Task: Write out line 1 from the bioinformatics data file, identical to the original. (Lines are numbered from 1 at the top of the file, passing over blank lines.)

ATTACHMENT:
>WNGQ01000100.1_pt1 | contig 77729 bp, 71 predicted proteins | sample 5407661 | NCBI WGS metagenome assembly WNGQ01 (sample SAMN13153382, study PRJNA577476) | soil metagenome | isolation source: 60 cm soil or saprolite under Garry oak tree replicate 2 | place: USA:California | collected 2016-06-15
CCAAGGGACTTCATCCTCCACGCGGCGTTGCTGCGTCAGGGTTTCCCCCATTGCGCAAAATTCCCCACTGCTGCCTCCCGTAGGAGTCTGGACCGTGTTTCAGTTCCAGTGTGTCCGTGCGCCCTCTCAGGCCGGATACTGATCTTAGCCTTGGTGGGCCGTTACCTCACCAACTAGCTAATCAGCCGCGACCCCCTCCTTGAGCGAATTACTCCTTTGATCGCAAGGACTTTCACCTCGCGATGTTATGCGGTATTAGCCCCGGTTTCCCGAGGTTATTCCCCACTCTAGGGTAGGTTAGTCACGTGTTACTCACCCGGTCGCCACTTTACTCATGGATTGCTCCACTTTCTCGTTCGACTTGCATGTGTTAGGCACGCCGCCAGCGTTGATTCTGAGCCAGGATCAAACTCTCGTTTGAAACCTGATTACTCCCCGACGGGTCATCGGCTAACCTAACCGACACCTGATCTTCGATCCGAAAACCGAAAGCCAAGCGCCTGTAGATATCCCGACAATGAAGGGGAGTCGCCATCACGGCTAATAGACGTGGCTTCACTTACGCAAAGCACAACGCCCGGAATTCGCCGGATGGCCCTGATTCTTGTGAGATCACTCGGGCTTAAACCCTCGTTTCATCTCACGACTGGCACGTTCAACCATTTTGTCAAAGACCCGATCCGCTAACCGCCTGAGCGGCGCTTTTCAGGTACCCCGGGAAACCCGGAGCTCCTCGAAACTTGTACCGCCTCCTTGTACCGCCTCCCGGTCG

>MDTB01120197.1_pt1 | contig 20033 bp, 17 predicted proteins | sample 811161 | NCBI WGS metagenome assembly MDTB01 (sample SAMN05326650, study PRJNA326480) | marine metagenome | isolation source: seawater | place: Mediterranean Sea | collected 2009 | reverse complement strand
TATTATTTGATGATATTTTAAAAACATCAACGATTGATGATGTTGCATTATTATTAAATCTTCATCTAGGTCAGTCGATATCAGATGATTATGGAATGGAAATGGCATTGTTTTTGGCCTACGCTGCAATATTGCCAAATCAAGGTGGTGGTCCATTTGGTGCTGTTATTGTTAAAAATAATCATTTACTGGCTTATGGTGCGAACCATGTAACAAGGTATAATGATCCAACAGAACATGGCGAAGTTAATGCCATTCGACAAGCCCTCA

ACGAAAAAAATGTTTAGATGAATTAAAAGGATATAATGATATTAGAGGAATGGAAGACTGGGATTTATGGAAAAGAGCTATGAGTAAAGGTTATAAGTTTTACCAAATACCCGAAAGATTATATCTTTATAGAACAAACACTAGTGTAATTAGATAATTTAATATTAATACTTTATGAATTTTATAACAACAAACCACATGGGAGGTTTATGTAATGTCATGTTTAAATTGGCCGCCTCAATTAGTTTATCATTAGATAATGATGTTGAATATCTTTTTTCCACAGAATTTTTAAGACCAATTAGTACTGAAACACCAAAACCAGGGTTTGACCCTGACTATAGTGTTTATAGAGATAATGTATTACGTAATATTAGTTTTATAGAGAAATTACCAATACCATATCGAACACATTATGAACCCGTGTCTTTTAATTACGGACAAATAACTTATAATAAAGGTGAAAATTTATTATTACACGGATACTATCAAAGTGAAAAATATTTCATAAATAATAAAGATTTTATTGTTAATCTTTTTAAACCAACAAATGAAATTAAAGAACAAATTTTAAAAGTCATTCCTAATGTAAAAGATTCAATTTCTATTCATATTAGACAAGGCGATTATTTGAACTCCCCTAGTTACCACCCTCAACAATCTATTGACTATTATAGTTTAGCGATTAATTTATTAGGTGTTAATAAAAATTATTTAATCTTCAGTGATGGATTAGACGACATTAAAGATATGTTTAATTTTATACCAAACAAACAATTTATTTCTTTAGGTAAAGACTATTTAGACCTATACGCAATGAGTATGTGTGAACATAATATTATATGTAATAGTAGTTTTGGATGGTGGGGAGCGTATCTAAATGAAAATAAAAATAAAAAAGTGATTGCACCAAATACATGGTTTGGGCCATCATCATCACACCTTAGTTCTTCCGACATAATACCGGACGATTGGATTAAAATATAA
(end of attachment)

>WNGQ01000100.1_pt1 | contig 77729 bp, 71 predicted proteins | sample 5407661 | NCBI WGS metagenome assembly WNGQ01 (sample SAMN13153382, study PRJNA577476) | soil metagenome | isolation source: 60 cm soil or saprolite under Garry oak tree replicate 2 | place: USA:California | collected 2016-06-15